Abstract: Estimating the price elasticity of China's imports is difficult because many imports are used to produce exports and because the real effective exchange rate has remained fairly stable. To circumvent the first problem, we control for re-exports, and to increase the discriminatory power of the tests, we employ a panel data set including imports from 25 countries. The results indicate that a 10 percent RMB appreciation would increase imports for processing and ordinary imports by three to four percent. As China climbs the value chain, the potential for import substitution and hence the import price elasticity should increase. Thus, a renminbi appreciation should help to raise China's imports and rebalance its economy.
    Date: 2012–02
  31. By: Aleksejs Melihovs; Igors Kasjanovs
    Abstract: This paper, attempting to tackle separately real and structural convergence, is an in-depth study of the convergence processes in Latvia and Europe. Latvia's structural convergence towards both the EU and other neighbouring (Baltic) countries is estimated using the Krugman index. Real convergence processes in the EU, distinguishing between ? convergence and beta convergence, are likewise studied. In addition, cluster analysis with grouping European countries by their structural features is conducted. In this study, the current beta convergence and sigma convergence processes within the EU are identified, yet an in-depth study disclosed that it was mostly the EU12 countries that were the convergence process drivers, with convergence at the regional level well behind that at the national level. The convergence among the EU Member States primarily depended on the wealthier regions of countries becoming richer (characteristic of EU12 in particular), with the process proceeding at a faster pace in relatively poorer countries. This suggests that within a country the discrepancies between rich and poor regions intensify over time. That leads to a conclusion that the European regional policy aimed at decreasing regional income heterogeneity did not prove efficient in the reference period. Structural convergence in Latvia was mainly observed in 2008 and 2009, i.e. the years of real divergence enhanced by the onset of the crisis. Structural convergence in the breakdown of gross value added was mainly driven by the fluctuations of the value added ratio of trade, tourism and transport, manufacturing and construction sector. The conducted cluster analysis demonstrates that over time European countries have become more homogenous or mutually similar in terms of economic structure. A particular focus on the specific economic characteristics of countries leads to a different conclusion: the countries in Europe agglomerated into several specific groups, thus clearly outlining the different drivers of growth in the post-crisis period.
    Keywords: Latvia, the EU, structural convergence, real convergence, specialisation, cluster analysis
    JEL: C20 C50 F15 E13 E60
    Date: 2011–12–31
  32. By: Turhan, Ibrahim M.; Arslan, Yavuz; Kılınç, Mustafa
    Abstract: We analyze the global imbalances and the required adjustments for rebalancing in current accounts and real exchange rates. We set up a two-country two-sector model for the US- China with two asymmetries. First, we assume that the size of China initially is one third of the US but its size becomes half of the US in the next ten years consistent with the fast growth expectations in China. Secondly, we assume that China initially runs a net export surplus against the US. Then we quantitatively study two adjustment scenarios. First scenario,called Slow Adjustment, assumes that in the process of growth, Chinese demand composition moves more towards domestic non-tradable sector. In this case, Chinese real exchange rate appreciates gradually and net export surplus also decreases slowly. Second scenario, called Quick Adjustment, assumes that in addition to the higher non-tradable share in output, net export surplus against US goes to zero quickly in fi…ve years. In this case, net export adjustment happens quickly and real exchange rates in China also appreciate faster and at a higher rate than Slow Adjustment case. Even though, global imbalances are eliminated faste in the Quick Adjustment case, high real appreciation in China hurts importers in the US. A comparison in terms of output shows that Slow Adjustments is preferred for both countries.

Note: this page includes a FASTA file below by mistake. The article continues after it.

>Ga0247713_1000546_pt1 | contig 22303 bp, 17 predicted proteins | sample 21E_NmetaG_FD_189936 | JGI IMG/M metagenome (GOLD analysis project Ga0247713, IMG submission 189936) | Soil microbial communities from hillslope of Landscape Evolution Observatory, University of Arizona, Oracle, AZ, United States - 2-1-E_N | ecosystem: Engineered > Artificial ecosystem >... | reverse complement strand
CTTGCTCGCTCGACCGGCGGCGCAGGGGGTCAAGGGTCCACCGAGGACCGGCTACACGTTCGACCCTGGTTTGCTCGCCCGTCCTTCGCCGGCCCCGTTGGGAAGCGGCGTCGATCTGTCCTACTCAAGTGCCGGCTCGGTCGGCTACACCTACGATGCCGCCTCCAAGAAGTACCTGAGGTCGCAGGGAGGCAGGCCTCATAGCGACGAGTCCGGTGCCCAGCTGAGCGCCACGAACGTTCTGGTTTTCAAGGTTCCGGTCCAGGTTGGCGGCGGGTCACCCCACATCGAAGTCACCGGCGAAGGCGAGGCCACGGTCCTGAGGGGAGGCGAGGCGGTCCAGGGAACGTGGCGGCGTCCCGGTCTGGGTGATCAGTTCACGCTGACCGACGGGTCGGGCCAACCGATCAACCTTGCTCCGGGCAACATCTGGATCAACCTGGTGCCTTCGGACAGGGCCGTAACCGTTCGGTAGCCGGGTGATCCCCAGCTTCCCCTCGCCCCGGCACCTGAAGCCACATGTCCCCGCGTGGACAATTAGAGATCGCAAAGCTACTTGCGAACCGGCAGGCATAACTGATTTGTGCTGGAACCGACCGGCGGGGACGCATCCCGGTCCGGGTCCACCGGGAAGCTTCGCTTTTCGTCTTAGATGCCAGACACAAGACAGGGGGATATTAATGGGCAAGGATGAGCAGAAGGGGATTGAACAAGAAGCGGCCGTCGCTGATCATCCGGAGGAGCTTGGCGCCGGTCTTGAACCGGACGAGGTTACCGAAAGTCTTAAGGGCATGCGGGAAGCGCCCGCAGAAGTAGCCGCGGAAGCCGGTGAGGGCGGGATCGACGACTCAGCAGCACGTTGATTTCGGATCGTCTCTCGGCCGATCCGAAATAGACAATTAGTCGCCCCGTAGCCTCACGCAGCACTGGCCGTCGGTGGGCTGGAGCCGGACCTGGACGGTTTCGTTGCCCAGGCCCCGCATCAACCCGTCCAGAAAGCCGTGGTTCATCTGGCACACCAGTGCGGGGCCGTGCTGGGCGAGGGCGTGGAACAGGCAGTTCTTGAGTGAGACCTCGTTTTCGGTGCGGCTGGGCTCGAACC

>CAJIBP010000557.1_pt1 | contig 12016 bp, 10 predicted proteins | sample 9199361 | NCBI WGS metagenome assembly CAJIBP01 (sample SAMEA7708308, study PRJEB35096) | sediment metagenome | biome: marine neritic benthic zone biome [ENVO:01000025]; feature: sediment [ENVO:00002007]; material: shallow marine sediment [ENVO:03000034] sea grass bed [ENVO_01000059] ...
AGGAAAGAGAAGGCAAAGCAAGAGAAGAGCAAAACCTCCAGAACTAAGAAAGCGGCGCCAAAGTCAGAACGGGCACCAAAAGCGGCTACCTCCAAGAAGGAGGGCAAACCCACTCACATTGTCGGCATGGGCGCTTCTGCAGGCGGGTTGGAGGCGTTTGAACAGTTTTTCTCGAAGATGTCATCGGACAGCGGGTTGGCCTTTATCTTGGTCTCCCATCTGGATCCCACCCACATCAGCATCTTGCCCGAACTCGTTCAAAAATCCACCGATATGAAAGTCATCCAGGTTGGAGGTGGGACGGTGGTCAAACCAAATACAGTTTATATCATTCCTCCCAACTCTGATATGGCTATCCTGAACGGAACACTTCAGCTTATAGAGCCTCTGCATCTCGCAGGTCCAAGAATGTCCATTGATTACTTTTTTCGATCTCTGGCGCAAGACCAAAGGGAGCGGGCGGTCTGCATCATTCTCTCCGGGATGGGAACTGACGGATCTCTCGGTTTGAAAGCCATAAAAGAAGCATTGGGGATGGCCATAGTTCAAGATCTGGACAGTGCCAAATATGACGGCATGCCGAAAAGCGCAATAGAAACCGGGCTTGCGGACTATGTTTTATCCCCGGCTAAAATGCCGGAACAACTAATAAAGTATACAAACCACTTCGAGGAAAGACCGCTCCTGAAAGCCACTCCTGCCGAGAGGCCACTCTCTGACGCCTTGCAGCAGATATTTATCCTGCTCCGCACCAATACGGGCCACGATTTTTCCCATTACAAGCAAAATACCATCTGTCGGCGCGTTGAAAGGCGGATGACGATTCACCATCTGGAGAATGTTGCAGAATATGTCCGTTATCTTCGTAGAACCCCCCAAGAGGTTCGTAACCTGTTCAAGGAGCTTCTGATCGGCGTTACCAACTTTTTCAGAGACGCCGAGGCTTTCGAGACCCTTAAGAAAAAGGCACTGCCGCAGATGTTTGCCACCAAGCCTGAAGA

Keywords: Global imbalances; Current accounts; Exchange rate adjustments
    JEL: F32 F41 F36
    Date: 2011–12
  33. By: Salanauskaite, Lina; Verbist, Gerlinde
    Abstract: To what extent can a countrys effectiveness in reducing child poverty be attributed to the size of family cash transfers (i.e. both benefits and tax advantages) or to their design? In this paper, we disentangle the importance of each of these two factors, focusing on the family support system in Lithuania and comparing it with four other new member states. Both single and large families have increased susceptibility to poverty in Lithuania. This contrasts with other former communist countries, namely Estonia, Hungary, Slovenia and the Czech Republic which protect these family types much better. This paper examines whether their family transfer systems would achieve similar results in Lithuania. We employ the EUROMOD microsimulation tax-benefit model to swap family policies across countries and to test whether size or design has greater effects on child poverty reduction in Lithuania. Our results point to considerably improving poverty situation among large families under Hungarian, Slovenian and the Czech policies. Single parent families would only gain if Lithuanian spending on family transfers would increase by a large degree. Estonian policies would lead to very mixed results: small gains for large families and losses for single parent families